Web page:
I’m a day late posting because it was such a big day yesterday. We started off having a traditional English breakfast, just a bit modernized to be healthier. I had bacon, more like smoked ham, with veggie sausage, a poached egg, cooked tomatoes, mushrooms and a pastry. Yum!
Next was a solo trip to Trafalger Square and the fabulous National Gallery of Art where I saw artwork by Titian, Rembrandt, Michelangelo, DaVinci–the British masters, like Turner, Gainsbourgh, Stubbs–and my favorites–the Impressionists–Manet, Monet, Renoir, Degas and Van Gogh. One of my favorites was Van Gogh’s Sunflowers. I also liked Geoge Stubbs famous horse paintings. One of my favorite paintings was by an artist I did’t know of a tall, thin knight who had a wounded foot and knee, so he couldn’t fight anymore. Just the look on his face and all the details. It was magnificent.
I saw too much to write it all here, but the eras that the gallery spans makes this a great place to visit for just about any book in the English canon that my students might want to make the subject of their travel project. And entrance is free! After I wandered the halls with my trusty audio guide (very helpful and easy to use–only a few pounds), I went down to the gallery cafe and had a pastry pie, a traditional favorite. Then bought a few gifts in the gallery store.Then I wandered around the square a little while, taking in all the sights. I especially enjoyed the musicians playing in the squares and the character actors–Yoda, the wicked witch and tin man.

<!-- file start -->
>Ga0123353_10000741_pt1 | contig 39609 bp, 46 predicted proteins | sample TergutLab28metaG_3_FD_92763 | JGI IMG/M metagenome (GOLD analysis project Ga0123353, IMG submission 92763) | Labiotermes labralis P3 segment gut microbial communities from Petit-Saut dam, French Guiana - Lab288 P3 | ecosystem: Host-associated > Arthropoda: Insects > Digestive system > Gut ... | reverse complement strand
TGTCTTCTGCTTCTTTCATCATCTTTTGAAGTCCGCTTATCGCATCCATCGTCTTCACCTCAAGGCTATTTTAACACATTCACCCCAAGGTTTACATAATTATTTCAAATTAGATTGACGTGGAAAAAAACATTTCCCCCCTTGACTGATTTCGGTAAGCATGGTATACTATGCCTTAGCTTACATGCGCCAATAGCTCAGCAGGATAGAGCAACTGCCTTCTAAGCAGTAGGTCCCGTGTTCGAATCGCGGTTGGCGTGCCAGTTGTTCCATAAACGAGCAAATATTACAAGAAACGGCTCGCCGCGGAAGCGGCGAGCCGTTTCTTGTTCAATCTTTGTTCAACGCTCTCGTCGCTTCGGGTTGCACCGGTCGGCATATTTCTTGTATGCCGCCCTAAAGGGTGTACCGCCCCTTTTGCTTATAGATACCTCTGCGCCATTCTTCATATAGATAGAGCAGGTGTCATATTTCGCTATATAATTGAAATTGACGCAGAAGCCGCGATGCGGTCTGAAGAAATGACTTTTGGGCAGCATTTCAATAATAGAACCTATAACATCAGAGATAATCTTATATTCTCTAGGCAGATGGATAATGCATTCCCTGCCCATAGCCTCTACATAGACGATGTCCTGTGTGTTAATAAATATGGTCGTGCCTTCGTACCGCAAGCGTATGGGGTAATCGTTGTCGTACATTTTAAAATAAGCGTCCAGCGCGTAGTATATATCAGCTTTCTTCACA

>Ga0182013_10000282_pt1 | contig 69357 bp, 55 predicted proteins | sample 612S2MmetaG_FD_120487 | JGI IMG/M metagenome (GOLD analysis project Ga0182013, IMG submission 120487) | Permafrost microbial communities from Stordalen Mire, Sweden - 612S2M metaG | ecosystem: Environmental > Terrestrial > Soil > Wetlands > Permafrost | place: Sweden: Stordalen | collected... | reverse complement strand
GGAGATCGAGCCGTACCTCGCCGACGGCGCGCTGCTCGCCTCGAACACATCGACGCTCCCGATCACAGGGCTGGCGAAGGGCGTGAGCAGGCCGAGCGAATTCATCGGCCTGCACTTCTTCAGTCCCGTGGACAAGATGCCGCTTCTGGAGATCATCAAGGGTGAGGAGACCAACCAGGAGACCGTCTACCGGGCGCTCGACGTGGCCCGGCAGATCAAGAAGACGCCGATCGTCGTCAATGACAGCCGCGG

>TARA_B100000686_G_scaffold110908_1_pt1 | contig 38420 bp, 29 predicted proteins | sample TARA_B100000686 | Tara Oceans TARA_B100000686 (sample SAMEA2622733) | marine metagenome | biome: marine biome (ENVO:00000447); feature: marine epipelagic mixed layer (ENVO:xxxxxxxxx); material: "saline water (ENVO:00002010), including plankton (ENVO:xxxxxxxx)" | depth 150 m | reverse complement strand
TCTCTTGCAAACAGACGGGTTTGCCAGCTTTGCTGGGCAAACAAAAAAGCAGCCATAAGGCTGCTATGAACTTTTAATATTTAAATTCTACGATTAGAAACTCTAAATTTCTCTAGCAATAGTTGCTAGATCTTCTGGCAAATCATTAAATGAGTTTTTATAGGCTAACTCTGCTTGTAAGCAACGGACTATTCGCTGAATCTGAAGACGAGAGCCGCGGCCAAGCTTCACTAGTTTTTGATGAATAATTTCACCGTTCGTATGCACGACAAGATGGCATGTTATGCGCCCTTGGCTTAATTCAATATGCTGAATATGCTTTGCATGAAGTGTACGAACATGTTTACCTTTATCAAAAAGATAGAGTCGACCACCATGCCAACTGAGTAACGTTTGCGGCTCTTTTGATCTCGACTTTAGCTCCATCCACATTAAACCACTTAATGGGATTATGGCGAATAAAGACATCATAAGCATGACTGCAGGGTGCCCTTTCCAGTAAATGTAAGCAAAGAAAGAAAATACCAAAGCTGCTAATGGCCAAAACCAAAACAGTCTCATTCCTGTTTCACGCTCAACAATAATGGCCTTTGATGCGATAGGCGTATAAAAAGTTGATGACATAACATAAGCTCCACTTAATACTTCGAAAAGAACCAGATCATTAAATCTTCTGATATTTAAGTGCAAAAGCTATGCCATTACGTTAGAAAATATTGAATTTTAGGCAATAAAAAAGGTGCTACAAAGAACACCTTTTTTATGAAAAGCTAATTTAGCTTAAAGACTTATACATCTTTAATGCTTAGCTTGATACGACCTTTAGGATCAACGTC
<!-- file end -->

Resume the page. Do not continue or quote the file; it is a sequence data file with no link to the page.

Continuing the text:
After I made my way back on the Underground, we rested a while, and it was off for the big night! We took a cab to the Barbican, which is a modern entertainment complex, away from the main theater district. Our seats were fantastic, about five rows back.
When the curtain came up, there was Benedict Cumberbatch, right in front of us, and he was strong the whole way through. The whole cast was good, but my favorites,other than Cumberbatch, were Horatio, Ophelia, and Polonius. The gravedigger always brings some needed comic relief.
The staging was also fantastic. Everything was stylistic, ranging from Victorian Era through the 60’s. The main set was like an Old Victorian Mansion that continued to decline during the first act. At the end of the third act when Hamlet is banished and Cladius is alone on stage, all this sooty material blows through the doors. When the second act begins, there are just piles of rubble allover. It was impressive–one of the best night’s at the theater. I’ve ever had.